They laughed and congratulated themselves on a good “find” as they marched away, leaving me alone and wounded
ischel and Zissy couldn’t believe their eyes. Fischel leaped to his feet and embraced his nephew. He had never seen Moshe before, but now that he looked closer, he could clearly see the resemblance between the man before him and his own brother Leibel.
“It’s been a very harrowing journey; I must tell you… I was in a shipwreck, and there was seemingly no way I would survive. The last thing I remember is being thrown into the sea, as the ship began to sink underneath the stormy waves. As far as I could tell, no one else on the ship survived except for me. I was lost and floating on a piece of wood among other bits of the broken ship, but Hashem led me to land. Somehow, I still had a pouch of money slung across my shoulder, and when I made it onto dry land I set off for the nearest outpost of civilization in order to make it here to you.
“It was crystal clear to me that the gemara, “Tzedakah Tatzil memaves!” was what saved my life, and what was continuing to give me the life and energy to put one weary foot in front of the other. My father had always given so much to so many, just as I am sure you do as well, Uncle Fischel.
“Finally, I came upon some people. But instead of receiving help, and perhaps some food and water, they attacked me viciously and left me for dead in the middle of a forest. The money pouch was of course stripped from my body, and they laughed and congratulated themselves on a good “find” as they marched away, leaving me alone and wounded.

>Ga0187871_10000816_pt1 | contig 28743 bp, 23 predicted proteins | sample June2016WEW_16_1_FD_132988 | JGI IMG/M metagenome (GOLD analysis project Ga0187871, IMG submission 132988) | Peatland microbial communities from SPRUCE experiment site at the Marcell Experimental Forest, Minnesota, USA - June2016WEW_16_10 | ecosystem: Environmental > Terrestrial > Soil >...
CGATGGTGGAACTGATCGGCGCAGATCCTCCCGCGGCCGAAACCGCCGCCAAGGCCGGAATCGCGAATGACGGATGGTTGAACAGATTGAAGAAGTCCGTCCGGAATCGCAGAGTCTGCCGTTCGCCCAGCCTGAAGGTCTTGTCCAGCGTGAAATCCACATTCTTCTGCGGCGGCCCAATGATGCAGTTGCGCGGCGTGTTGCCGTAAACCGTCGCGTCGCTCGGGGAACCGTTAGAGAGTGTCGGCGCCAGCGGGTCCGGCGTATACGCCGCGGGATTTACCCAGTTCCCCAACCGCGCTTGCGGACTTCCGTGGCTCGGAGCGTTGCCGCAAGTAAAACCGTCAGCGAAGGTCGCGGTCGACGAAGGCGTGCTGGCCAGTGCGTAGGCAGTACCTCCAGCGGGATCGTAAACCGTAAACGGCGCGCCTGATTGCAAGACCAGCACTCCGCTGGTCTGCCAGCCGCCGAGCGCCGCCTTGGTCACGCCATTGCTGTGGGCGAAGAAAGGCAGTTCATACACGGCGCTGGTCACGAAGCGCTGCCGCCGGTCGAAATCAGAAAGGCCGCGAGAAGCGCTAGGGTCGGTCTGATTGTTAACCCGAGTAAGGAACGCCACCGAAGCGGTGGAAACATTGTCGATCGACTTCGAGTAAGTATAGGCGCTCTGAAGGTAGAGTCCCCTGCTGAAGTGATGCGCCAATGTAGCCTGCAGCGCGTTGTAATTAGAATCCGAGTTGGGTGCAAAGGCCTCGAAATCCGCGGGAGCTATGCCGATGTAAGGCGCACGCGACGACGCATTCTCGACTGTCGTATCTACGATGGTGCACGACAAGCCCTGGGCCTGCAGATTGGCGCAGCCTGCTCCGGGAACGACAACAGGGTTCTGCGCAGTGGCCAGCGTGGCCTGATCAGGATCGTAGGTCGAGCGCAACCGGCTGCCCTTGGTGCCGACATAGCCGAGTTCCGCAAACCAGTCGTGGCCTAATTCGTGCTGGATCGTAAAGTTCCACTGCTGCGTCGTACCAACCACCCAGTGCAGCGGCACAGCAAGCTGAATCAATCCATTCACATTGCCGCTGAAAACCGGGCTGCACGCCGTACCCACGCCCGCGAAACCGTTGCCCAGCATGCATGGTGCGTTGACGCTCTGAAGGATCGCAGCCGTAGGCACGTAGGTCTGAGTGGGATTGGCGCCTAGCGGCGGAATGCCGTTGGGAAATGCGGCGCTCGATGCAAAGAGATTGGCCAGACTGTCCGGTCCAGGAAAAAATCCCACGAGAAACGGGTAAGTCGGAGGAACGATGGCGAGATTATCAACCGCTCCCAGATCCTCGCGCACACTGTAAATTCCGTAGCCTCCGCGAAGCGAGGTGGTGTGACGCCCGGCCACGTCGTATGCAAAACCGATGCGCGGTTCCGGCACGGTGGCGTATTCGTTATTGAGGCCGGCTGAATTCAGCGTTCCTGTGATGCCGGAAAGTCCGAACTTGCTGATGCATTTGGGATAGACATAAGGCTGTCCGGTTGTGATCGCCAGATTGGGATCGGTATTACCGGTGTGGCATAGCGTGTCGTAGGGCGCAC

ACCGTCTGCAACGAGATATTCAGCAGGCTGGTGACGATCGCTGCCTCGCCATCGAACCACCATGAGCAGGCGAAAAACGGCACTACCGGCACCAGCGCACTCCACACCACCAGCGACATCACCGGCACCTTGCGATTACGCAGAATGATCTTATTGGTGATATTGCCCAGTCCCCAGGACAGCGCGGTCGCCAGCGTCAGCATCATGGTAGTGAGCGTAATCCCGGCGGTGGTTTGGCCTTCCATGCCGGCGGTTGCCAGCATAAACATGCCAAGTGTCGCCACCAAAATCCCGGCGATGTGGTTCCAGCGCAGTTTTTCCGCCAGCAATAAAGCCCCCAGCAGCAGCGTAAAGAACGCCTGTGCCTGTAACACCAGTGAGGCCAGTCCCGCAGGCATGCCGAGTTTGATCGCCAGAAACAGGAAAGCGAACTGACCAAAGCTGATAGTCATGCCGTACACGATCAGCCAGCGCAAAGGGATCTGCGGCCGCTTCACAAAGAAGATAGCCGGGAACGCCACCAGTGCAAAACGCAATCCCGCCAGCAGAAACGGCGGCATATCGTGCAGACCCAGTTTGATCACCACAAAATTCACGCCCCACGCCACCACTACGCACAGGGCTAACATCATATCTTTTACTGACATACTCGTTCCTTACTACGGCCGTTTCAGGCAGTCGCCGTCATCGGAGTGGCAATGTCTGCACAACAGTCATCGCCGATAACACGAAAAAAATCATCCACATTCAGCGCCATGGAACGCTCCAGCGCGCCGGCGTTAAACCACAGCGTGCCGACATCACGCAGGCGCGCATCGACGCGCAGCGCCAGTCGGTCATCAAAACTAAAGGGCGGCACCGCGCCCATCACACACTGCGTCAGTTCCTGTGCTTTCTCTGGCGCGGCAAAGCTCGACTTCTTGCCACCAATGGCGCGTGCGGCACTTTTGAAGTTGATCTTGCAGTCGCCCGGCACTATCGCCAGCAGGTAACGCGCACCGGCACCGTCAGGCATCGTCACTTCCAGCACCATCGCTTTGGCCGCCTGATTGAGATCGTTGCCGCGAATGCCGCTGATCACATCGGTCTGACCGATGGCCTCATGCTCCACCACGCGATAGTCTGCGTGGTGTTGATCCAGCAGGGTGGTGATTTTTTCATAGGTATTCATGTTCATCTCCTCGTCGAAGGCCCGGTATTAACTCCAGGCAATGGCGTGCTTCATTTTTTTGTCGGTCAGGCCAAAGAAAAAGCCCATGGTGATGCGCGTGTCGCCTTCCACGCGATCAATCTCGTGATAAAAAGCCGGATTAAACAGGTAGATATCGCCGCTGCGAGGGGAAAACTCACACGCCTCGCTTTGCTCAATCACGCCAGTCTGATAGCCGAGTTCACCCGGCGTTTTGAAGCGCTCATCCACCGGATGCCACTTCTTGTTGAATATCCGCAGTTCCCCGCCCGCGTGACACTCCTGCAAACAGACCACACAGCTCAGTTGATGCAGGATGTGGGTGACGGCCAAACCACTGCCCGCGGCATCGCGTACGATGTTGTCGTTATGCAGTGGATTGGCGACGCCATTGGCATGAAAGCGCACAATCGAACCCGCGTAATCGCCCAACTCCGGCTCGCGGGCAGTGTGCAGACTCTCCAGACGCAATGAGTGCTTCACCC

“But once more, the Hand of Hashem kept me alive. I could almost see the sea of tzedakah and maasim tovim that my father had performed — and perhaps, myself as well, in my own small way — forming a shield of protection around me as I continued to fight for each breath, clinging desperately to life.
“I managed to drag myself to my feet and keep marching on. Eventually, kind people found me and helped nurse me back to health. I regain my strength quickly, managed to get a bit of money to pay for my basic travel expenses, and continued my journey to get here.
“After many more travails, through which Hashem guided me lovingly, I finally found my way here.”
Moshe stayed at his uncle’s house for the next several weeks, recovering from his ordeal. The more time he spent at the house, the more he noticed how exemplary were the middos of his cousin. He soon learned about the tragic incidents involving her deceased grooms, but when the suggestion came for him to marry Zissy, he did not refuse. He saw the new version of Zissy, after she had worked tirelessly to eradicate her bad middos and to love and perform chesed, just as her father did.
Zissy, however, refused to even consider the shidduch. How could she do it and see her cousin die, just as the other two men had, right underneath their own chuppah! But after much cajoling and reassuring, Zissy agreed.
A wedding date was set, and before they knew it, the day of the wedding arrived.